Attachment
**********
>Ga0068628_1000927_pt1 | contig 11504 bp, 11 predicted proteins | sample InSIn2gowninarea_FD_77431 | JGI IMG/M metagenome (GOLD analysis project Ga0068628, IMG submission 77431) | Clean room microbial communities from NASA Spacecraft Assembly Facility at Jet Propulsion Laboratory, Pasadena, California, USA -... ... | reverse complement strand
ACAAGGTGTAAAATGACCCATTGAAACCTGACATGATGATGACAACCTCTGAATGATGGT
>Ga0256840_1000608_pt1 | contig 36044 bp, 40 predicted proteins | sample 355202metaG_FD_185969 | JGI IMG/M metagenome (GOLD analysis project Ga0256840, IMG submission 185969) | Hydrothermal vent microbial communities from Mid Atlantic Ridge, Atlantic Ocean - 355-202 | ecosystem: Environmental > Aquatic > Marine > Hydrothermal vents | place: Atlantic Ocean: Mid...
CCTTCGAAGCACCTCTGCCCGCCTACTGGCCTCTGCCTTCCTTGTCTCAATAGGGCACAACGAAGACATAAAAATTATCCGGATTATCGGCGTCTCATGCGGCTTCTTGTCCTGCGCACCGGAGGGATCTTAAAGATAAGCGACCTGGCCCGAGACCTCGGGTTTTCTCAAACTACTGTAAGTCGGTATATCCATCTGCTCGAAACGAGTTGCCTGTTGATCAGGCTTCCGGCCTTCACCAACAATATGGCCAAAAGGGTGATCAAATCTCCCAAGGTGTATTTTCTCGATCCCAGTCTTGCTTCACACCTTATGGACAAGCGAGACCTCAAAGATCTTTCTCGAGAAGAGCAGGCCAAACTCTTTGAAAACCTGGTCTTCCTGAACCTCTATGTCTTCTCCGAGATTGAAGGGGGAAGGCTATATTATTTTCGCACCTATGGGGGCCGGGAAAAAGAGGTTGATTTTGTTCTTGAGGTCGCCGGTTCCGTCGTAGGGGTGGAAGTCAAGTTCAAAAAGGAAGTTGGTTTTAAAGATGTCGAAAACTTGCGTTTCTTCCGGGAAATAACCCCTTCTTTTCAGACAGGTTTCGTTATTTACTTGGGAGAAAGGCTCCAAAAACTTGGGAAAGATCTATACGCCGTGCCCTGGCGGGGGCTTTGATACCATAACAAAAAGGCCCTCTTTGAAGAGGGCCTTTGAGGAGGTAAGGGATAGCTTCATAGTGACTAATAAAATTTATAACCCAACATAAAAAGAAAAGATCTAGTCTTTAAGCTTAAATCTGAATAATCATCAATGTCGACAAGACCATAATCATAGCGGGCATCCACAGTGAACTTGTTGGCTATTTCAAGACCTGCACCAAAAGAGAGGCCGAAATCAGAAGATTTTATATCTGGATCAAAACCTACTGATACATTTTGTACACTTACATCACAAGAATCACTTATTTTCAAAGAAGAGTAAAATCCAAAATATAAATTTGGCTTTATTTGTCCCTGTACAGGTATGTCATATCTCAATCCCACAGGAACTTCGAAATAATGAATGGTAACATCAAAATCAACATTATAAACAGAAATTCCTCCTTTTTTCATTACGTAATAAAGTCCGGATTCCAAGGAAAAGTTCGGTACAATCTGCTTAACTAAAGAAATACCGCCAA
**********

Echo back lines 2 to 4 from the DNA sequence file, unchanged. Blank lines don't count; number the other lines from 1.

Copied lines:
ACAAGGTGTAAAATGACCCATTGAAACCTGACATGATGATGACAACCTCTGAATGATGGT
>Ga0256840_1000608_pt1 | contig 36044 bp, 40 predicted proteins | sample 355202metaG_FD_185969 | JGI IMG/M metagenome (GOLD analysis project Ga0256840, IMG submission 185969) | Hydrothermal vent microbial communities from Mid Atlantic Ridge, Atlantic Ocean - 355-202 | ecosystem: Environmental > Aquatic > Marine > Hydrothermal vents | place: Atlantic Ocean: Mid...
CCTTCGAAGCACCTCTGCCCGCCTACTGGCCTCTGCCTTCCTTGTCTCAATAGGGCACAACGAAGACATAAAAATTATCCGGATTATCGGCGTCTCATGCGGCTTCTTGTCCTGCGCACCGGAGGGATCTTAAAGATAAGCGACCTGGCCCGAGACCTCGGGTTTTCTCAAACTACTGTAAGTCGGTATATCCATCTGCTCGAAACGAGTTGCCTGTTGATCAGGCTTCCGGCCTTCACCAACAATATGGCCAAAAGGGTGATCAAATCTCCCAAGGTGTATTTTCTCGATCCCAGTCTTGCTTCACACCTTATGGACAAGCGAGACCTCAAAGATCTTTCTCGAGAAGAGCAGGCCAAACTCTTTGAAAACCTGGTCTTCCTGAACCTCTATGTCTTCTCCGAGATTGAAGGGGGAAGGCTATATTATTTTCGCACCTATGGGGGCCGGGAAAAAGAGGTTGATTTTGTTCTTGAGGTCGCCGGTTCCGTCGTAGGGGTGGAAGTCAAGTTCAAAAAGGAAGTTGGTTTTAAAGATGTCGAAAACTTGCGTTTCTTCCGGGAAATAACCCCTTCTTTTCAGACAGGTTTCGTTATTTACTTGGGAGAAAGGCTCCAAAAACTTGGGAAAGATCTATACGCCGTGCCCTGGCGGGGGCTTTGATACCATAACAAAAAGGCCCTCTTTGAAGAGGGCCTTTGAGGAGGTAAGGGATAGCTTCATAGTGACTAATAAAATTTATAACCCAACATAAAAAGAAAAGATCTAGTCTTTAAGCTTAAATCTGAATAATCATCAATGTCGACAAGACCATAATCATAGCGGGCATCCACAGTGAACTTGTTGGCTATTTCAAGACCTGCACCAAAAGAGAGGCCGAAATCAGAAGATTTTATATCTGGATCAAAACCTACTGATACATTTTGTACACTTACATCACAAGAATCACTTATTTTCAAAGAAGAGTAAAATCCAAAATATAAATTTGGCTTTATTTGTCCCTGTACAGGTATGTCATATCTCAATCCCACAGGAACTTCGAAATAATGAATGGTAACATCAAAATCAACATTATAAACAGAAATTCCTCCTTTTTTCATTACGTAATAAAGTCCGGATTCCAAGGAAAAGTTCGGTACAATCTGCTTAACTAAAGAAATACCGCCAA